Mindful of potential conflict-of-interest land mines, editors set up guidelines for events involving journalists, saying “the same rules apply to events as to our journalism in other forms.” Reporters and editors are to avoid offering opinion, and should not be the ones who invite their sources to sit on panels. The guidelines remind the newsroom that outside panelists and moderators are unpaid, but also equate outside sponsorship of the events with advertising in the paper and admission fees with a reader buying a copy at the newsstand.
The six Chicago Live! shows in the fall tested the waters to see what kind of feedback—and possible sponsorship partners—it would get. By the end of the run, the shows were selling out and reviews were good. At press time, the newspaper was close to announcing plans for Chicago Live! in 2011, according to Winnecke.
At the opening curtain of the second Chicago Live! on October 21, emcee Kogan took the stage, tie loosened and shirtsleeves rolled precisely once up his forearms. Kogan looked like what he is: a Chicago newspaper guy. Just like his dad, a renowned Sun-Times reporter.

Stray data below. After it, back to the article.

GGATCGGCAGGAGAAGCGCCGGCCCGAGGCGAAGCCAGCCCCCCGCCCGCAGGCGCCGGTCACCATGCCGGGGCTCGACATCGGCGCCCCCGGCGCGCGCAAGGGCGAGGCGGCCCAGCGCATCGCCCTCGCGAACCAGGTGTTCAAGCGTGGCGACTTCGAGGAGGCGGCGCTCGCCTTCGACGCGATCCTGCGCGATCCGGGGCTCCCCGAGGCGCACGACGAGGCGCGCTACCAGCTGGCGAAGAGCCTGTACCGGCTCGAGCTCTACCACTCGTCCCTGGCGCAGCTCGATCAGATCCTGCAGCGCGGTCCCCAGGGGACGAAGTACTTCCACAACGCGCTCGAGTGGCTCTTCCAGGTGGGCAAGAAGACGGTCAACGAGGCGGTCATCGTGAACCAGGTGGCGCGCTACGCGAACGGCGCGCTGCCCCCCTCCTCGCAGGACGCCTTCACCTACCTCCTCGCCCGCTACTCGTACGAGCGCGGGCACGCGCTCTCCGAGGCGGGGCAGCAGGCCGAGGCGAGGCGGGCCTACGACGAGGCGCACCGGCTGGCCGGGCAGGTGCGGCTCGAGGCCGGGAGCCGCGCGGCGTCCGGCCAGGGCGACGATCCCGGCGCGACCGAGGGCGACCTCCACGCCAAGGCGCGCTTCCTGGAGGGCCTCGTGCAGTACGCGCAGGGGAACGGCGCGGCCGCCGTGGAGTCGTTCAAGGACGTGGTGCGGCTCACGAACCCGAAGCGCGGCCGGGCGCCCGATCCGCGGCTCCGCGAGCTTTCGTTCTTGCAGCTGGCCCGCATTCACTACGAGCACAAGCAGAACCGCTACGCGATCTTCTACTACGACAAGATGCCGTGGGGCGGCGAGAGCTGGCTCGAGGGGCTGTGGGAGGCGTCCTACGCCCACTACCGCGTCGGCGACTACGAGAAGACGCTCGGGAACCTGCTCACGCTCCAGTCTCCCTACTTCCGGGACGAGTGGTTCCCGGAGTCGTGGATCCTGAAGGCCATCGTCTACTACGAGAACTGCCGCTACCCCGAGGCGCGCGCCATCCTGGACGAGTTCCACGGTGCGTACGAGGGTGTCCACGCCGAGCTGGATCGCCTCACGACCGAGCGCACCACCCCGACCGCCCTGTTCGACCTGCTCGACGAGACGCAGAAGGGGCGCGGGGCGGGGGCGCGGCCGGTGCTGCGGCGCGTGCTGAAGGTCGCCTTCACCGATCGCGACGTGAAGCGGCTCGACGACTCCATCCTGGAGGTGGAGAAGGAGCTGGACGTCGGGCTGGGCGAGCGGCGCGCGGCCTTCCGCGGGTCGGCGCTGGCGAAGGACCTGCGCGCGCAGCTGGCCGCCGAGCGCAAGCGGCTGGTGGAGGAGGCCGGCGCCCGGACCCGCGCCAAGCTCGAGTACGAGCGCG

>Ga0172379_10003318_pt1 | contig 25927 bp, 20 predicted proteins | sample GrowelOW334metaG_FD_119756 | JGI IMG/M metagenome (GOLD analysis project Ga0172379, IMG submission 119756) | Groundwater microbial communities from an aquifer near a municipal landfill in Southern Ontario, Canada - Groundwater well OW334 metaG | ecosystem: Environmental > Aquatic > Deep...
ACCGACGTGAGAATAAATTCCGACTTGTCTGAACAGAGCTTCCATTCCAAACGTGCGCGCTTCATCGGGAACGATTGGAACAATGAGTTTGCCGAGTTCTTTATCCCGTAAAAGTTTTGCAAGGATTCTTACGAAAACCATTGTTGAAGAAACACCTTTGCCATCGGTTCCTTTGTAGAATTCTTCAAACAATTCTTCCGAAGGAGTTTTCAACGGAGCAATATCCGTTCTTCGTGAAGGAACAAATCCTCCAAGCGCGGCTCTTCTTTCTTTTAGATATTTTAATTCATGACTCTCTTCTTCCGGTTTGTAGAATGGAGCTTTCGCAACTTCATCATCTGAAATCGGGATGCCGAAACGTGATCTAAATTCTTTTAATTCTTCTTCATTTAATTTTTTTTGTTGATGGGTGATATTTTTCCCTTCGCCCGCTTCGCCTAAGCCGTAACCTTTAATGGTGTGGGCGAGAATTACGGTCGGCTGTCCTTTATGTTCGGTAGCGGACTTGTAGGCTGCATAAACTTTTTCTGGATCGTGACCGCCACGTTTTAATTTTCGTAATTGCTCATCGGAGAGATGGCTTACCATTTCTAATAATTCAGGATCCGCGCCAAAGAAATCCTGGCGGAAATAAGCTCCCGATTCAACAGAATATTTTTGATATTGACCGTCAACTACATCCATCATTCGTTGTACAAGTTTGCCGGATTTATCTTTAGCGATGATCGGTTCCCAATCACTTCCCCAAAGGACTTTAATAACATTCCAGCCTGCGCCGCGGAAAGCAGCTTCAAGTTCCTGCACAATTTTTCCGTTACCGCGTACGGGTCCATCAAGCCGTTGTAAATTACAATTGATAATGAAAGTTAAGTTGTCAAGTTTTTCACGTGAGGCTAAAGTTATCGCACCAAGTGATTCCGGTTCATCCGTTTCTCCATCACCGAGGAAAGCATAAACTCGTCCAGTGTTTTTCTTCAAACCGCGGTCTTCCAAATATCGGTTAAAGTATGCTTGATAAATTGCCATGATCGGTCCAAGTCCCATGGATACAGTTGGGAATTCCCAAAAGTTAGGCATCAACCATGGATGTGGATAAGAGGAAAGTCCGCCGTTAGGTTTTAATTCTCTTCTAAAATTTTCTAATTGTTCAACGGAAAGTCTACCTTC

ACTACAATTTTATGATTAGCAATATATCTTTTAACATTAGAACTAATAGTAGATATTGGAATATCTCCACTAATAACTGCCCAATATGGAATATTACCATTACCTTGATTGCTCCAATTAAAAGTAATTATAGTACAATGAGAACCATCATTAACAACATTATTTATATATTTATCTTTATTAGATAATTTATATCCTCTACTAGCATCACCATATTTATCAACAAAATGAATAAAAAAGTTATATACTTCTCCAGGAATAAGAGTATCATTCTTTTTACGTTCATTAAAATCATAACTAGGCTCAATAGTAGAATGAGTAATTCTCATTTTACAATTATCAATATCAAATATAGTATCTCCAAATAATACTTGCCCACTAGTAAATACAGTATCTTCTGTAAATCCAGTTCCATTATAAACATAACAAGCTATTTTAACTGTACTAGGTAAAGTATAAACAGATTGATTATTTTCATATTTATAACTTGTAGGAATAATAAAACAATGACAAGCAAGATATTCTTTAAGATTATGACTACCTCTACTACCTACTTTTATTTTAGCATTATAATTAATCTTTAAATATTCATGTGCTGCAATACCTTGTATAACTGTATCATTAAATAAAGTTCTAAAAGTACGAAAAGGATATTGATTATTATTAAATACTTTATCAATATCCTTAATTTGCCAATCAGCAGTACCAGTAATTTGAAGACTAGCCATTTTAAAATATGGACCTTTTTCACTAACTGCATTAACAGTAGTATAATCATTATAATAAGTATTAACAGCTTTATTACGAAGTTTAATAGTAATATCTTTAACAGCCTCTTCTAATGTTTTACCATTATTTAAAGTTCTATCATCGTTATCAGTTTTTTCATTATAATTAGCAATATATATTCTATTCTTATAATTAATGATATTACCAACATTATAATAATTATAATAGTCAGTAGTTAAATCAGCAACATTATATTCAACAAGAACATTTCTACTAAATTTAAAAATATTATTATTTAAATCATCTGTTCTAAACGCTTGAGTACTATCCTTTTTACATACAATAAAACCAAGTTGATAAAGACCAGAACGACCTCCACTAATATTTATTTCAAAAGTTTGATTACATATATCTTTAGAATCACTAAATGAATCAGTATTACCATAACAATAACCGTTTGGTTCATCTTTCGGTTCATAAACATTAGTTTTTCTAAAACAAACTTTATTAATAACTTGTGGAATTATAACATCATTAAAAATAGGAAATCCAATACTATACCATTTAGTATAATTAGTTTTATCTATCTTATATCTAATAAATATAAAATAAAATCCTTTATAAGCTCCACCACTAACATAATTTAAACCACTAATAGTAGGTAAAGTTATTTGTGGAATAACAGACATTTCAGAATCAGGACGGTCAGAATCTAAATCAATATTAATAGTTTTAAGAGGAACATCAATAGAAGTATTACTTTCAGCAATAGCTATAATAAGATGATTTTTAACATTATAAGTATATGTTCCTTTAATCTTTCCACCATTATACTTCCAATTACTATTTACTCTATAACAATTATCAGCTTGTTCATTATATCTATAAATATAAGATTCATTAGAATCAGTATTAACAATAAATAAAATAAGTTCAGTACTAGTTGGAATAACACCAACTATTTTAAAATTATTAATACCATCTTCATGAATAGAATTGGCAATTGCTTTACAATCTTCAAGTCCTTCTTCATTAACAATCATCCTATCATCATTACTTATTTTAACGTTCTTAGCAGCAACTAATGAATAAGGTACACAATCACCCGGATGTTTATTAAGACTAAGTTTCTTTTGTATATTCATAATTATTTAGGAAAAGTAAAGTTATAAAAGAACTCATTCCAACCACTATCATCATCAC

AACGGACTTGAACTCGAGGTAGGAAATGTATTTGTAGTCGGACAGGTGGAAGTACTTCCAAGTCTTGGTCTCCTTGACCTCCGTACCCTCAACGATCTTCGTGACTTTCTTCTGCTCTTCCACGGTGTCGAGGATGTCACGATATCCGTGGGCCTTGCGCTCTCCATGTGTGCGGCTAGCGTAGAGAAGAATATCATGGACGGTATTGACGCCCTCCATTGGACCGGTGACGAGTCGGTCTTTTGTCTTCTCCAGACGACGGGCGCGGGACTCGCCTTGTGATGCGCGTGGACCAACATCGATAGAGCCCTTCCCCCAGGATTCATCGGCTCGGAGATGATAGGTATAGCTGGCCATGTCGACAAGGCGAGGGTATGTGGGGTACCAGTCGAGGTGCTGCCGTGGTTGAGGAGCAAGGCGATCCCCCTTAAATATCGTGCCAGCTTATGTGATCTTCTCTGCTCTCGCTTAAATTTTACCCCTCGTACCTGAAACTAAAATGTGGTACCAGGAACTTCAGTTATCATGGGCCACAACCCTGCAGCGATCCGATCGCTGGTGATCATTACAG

Obviously brimming with the same emotions many in the Trib newsroom were feeling about getting their paper back from what they considered to be a troop of buffoons, Kogan made an impassioned case for newspaper journalism as a foundation for civic discourse and modern democracy.
“All I’ve done in my life is work for newspapers,” he told the crowd. “I will tell you now, in the same way I could have when I was sixteen, that the Chicago Tribune, as was the Sun-Times when I worked there, as was the Daily News when I worked there—these things are what they have always been.” He paused. “A daily miracle.”
Crickets. Maybe one person clapped.
“Okay,” Kogan quipped. “One newspaper reader in the crowd.”